A retrospective review of CHF patients conducted by Ameri, et al. [19] over months having similar sunny hours. Among the patients, only 2.2% (n = 2) had an adequate laboratory value of vitamin D (25[OH] D above 75 nmol/L). Due to this high prevalence of vitamin D deficiency, a retrospective review of patients with no diagnosis of CHF was done (n = 31) for comparison. Vitamin D levels were consistently lower in the patients with CHF as opposed to the control [19]. Likewise, a study by Gotsman, et al. [21] concluded that vitamin D deficiency is associated with CHF. In this larger study, (N = 49,834) all members of a Health Maintenance Organization (HMO), aged ≥ 45 had vitamin D measured. Vitamin D levels among members with CHF were compared to the members without CHF. Patients with CHF had consistently lower levels than that of the control (p < 0.00001). Prevalence of vitamin D deficiency was greater among patients with CHF (p < 0.00001). During the follow up period, the mortality rate was 15.4% (n = 455/3009) among patients with CHF but, only 1.7% (n = 802/46,825) (p < 0.00001) among the control, leading to a conclusion that vitamin D deficiency is a predictor of overall mortality [21].

Pilz, et al. [22], demonstrated the negative impact of vitamin D deficiency on LV function in the LUCRIC study (N = 3299), in patients referred for cardiac angiography and NT-proBNP, 25(OH) D and 1, 25(OH) D was obtained the morning before coronary angiography. A significant correlation was also seen with impaired LV function and decreased vitamin D levels (p < 0.001) as well as with a higher NYHA classification. During the follow up period of 7.7 years, 760 died with 188 from sudden cardiac death (25%) and 116 from CHF (15%). Among the participants, more sudden cardiac and CHF deaths occurred between December and May (101 SCDs and 62 CHF deaths) which were the months that patients had the lowest vitamin D levels at baseline [22].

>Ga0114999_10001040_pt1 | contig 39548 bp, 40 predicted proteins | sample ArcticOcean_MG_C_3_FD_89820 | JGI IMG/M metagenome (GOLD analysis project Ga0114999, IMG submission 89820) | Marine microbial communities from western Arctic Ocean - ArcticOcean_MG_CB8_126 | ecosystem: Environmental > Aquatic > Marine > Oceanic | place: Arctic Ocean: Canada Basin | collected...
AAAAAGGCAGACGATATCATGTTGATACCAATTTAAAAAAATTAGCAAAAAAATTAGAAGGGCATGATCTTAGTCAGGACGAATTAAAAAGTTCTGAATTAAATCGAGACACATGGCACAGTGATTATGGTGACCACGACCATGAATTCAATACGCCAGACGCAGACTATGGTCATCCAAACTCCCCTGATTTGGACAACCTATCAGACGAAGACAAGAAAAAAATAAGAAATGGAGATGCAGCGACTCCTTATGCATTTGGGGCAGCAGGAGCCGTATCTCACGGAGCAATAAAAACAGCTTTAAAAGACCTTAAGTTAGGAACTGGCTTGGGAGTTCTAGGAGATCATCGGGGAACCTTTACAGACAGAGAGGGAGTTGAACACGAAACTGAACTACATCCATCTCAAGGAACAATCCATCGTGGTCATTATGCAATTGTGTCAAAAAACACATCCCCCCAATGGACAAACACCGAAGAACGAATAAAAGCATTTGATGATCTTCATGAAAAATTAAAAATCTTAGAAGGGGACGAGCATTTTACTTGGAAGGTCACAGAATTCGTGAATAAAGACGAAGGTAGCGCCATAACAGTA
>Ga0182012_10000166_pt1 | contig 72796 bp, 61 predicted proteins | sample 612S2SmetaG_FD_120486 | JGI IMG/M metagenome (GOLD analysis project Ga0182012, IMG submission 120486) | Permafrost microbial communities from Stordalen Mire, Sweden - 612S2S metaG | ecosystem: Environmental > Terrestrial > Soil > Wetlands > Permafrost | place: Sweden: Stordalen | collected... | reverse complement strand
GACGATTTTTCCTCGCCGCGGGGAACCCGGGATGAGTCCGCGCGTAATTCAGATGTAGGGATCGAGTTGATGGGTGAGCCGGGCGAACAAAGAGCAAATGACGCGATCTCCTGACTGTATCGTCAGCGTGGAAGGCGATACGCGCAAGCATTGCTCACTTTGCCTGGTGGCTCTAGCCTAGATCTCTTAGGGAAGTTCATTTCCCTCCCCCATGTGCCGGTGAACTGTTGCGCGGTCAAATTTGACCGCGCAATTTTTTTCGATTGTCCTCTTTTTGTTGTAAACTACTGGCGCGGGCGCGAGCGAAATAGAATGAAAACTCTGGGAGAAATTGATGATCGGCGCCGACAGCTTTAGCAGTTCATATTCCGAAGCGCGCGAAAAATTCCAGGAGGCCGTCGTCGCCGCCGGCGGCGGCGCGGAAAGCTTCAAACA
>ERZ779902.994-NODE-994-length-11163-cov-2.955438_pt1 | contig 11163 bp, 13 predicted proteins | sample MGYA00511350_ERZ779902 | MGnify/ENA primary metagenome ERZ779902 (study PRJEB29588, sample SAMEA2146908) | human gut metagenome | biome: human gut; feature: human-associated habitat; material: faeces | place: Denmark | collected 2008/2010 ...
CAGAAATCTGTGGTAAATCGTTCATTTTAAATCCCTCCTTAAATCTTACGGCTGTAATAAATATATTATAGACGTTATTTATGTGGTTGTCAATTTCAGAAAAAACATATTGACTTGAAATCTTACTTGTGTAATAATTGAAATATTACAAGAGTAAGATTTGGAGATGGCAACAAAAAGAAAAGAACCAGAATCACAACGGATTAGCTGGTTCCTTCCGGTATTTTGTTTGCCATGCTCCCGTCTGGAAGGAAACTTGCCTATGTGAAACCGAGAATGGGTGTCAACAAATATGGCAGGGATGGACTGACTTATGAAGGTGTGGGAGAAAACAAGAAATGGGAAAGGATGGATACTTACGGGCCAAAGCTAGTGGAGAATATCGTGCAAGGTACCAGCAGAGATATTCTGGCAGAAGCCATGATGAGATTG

Multiple studies [19,21,22] have examined vitamin D levels in patients with CHF and concluded that a strong correlation is seen between poor LV function and vitamin D deficiency. It is important to determine if supplementation will improve overall cardiac function. Amin, et al. [20] sought to determine if vitamin D supplementation improves the severity of CHF. This study looked at patients (N = 100) with CHF that were on optimal medical treatment for at least three months. Those deficient in vitamin D were given supplements of vitamin D3 (cholecalciferol) 50,000 IU weekly for eight weeks followed by 50,000 IU monthly for two months. After treatment patients were reassessed and the mean concentration of vitamin D increased by 41.86 nmol/L and Parathyroid Hormone levels decreased by 36.73 ng/L. In addition, a decrease in NT-proBNP levels was noted (p < 0.001) and an improved NYHA classification (p < 0.001). Vitamin D supplementation improved the 6-minute walk test (p < 0.001) leading to the conclusion that supplementation decreases the severity of CHF and improves functional capacity [20].

Schroten, et al. [23] conducted a randomized-prospective trial (VitD-CHF trial) with stable patients (N = 99) diagnosed with CHF on optimal medical therapy. Patients were randomized to Vitamin D3 2,000 IU daily or control without placebo given for six weeks. Results showed in the treatment group an increase in 25(OH) D levels and 1,25(OH)2D levels by week 3 with lasting effects throughout the treatment period. At the end of the six week trial period, 52% of the treatment group had adequate vitamin D levels whereas only 4% demonstrated normal vitamin D levels in the control. The treatment group had a decrease in PRA levels at the end of the six week period compared to the control (p = 0.002) along with PRC (p = 0.020) and PTH (p = 0.004). They concluded that patients with CHF could safely be treated with supplemental vitamin D3 [23].